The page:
International Responsibility for EU Military Operations: Finding the EU’s Place in the Global Accountability Regime
Bart Van Vooren, Steven Blockmans and Jan Wouters (eds), The EU's Role in Global Governance: The Legal Dimension (OUP, 2013), 126–141
24 Pages Posted: 28 Sep 2012 Last revised: 5 Sep 2013
Date Written: September 27, 2012
The Lisbon Treaty has reconfirmed the EU’s intention to advance its interests and values on the international scene in a more proactive manner, including through the conduct of crisis management missions in third countries as part of its Common Foreign and Security Policy (CFSP). Although most missions launched by the Union so far have been relatively modest in their size and objectives, even small-scale operations may give rise to a breach of international law or cause damage and injury to private parties. Yet holding EU missions accountable for their activities is hampered by a range of legal and practical difficulties. One particularly thorny issue concerns the attribution of the wrongful acts committed by EU military operations: since they are composed of personnel made available to the Union by its Member States and third States, it is not immediately obvious which party — the EU, the contributing States or both — should bear responsibility for their conduct. This question is of great practical significance, for accountability cannot be discharged effectively if it is unclear where responsibility lies. The purpose of this chapter is to revisit this issue and establish what rules govern the attribution of wrongful acts committed by EU military operations.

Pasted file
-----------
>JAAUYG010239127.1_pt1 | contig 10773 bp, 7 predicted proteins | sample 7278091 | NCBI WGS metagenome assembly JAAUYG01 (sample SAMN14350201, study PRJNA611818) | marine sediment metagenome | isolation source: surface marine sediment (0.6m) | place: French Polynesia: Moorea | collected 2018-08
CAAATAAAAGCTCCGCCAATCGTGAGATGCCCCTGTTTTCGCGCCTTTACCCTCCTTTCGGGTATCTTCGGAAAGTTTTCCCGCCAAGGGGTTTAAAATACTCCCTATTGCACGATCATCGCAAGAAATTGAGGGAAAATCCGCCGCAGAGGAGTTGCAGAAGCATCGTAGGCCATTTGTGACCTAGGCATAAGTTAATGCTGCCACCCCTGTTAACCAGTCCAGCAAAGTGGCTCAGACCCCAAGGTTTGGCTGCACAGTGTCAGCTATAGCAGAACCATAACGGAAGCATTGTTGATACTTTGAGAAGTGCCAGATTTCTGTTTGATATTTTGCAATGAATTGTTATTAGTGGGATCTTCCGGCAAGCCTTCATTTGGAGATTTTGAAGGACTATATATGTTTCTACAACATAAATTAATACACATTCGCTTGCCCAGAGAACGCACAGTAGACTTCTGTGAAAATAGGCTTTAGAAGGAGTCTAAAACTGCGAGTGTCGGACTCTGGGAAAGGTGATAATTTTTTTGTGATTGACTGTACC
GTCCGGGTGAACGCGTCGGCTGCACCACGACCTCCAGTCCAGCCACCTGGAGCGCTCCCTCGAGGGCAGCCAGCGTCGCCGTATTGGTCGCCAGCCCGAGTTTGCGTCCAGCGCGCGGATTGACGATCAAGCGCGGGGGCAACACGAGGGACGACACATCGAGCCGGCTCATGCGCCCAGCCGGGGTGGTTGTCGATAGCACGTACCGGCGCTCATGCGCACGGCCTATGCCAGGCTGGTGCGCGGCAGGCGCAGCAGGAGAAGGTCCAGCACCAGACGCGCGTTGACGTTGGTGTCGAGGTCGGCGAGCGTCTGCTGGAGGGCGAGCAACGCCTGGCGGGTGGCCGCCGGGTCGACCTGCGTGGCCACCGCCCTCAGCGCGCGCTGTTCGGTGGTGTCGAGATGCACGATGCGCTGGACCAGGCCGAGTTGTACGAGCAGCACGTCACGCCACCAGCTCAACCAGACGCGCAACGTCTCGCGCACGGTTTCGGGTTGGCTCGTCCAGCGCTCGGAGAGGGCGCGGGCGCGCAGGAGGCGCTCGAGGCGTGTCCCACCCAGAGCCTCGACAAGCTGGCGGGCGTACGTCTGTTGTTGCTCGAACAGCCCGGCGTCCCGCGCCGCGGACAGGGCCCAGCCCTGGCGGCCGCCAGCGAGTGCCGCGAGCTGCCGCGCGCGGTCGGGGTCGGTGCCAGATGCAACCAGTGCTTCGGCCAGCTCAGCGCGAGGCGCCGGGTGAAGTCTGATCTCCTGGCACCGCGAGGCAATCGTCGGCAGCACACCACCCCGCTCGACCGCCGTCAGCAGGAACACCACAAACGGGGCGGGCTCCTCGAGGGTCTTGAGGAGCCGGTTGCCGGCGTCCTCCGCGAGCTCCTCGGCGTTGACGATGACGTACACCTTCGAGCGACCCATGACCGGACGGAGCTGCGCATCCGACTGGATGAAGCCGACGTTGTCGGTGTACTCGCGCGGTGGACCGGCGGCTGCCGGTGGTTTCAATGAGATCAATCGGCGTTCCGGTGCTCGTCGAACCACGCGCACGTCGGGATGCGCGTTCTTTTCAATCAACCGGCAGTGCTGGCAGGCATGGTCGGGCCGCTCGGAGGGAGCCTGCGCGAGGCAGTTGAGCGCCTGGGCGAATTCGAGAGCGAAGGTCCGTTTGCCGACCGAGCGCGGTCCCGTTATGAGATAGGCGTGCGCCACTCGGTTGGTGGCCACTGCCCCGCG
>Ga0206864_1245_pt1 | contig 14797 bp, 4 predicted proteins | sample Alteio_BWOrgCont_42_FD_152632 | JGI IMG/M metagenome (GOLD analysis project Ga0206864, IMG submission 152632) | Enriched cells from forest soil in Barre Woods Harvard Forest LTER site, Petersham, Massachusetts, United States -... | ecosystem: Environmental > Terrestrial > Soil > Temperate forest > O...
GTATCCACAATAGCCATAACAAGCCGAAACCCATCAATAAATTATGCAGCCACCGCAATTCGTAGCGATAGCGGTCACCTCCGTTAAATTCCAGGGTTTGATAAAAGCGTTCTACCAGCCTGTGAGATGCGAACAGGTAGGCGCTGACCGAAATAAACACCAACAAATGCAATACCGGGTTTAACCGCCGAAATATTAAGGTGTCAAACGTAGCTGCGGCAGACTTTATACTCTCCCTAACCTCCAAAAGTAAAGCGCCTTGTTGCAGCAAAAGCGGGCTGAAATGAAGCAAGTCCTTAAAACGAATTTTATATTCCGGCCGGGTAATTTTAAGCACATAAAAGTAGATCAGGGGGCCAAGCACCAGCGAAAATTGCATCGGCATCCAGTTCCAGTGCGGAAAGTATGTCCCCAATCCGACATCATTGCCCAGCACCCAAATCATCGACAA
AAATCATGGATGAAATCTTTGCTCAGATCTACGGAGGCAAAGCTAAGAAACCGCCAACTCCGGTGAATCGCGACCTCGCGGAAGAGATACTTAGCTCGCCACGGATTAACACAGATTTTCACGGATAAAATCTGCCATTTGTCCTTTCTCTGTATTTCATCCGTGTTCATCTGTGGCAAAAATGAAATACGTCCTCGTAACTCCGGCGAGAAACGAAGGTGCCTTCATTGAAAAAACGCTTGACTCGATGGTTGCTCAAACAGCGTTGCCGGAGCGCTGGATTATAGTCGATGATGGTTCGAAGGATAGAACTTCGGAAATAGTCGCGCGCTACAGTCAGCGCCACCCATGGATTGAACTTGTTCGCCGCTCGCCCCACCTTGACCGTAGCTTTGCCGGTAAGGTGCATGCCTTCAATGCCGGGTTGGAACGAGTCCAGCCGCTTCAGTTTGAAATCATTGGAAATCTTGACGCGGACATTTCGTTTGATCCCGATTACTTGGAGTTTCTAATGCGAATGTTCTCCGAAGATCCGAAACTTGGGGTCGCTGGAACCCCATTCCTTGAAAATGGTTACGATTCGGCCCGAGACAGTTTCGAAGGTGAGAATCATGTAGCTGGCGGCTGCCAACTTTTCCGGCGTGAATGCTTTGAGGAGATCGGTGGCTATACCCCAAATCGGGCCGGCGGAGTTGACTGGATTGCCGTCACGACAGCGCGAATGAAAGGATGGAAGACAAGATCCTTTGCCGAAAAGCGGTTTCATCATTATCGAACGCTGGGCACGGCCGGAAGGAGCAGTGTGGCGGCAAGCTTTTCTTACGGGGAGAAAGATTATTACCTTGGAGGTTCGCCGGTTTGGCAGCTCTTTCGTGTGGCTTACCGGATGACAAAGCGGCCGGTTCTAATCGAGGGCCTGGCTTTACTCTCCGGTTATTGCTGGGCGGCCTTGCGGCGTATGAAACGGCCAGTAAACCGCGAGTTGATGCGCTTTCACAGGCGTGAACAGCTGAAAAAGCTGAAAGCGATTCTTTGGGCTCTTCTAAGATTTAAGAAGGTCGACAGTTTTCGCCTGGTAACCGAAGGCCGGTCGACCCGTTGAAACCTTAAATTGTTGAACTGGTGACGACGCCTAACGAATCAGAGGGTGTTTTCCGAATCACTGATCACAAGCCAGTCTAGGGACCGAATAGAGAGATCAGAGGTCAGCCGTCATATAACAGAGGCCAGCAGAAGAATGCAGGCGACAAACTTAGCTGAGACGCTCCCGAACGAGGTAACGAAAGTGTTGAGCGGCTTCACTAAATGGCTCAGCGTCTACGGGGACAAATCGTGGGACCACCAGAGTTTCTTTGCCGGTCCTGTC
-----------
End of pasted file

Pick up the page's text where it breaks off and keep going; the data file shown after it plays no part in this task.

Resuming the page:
We begin our analysis by noting that no special considerations justify the application of lex specialis rules of attribution to EU crisis management missions. While this means that such missions are subject to the general rules of attribution laid down in the International Law Comission's (ILC) Draft Articles on the Responsibility of International Organizations (DARIO), we argue that the way in which the ILC purports to apply these rules to peacekeeping operations is too narrow. Contrary to the approach adopted by the ILC, any attempt to establish where responsibility lies for the wrongful conduct of EU missions must first of all clarify their position within the legal order of the EU. To this end, we assess the legal framework and practice of EU military operations in order to establish whether they constitute either de jure or de facto organs of the Union. Based on this analysis, we submit that to be able to contribute to the governance of global security the EU should accept that the wrongful conduct of its crisis management missions are, in principle, attributable to it and seize the opportunity to contribute to the development of the law of international responsibility in this area.
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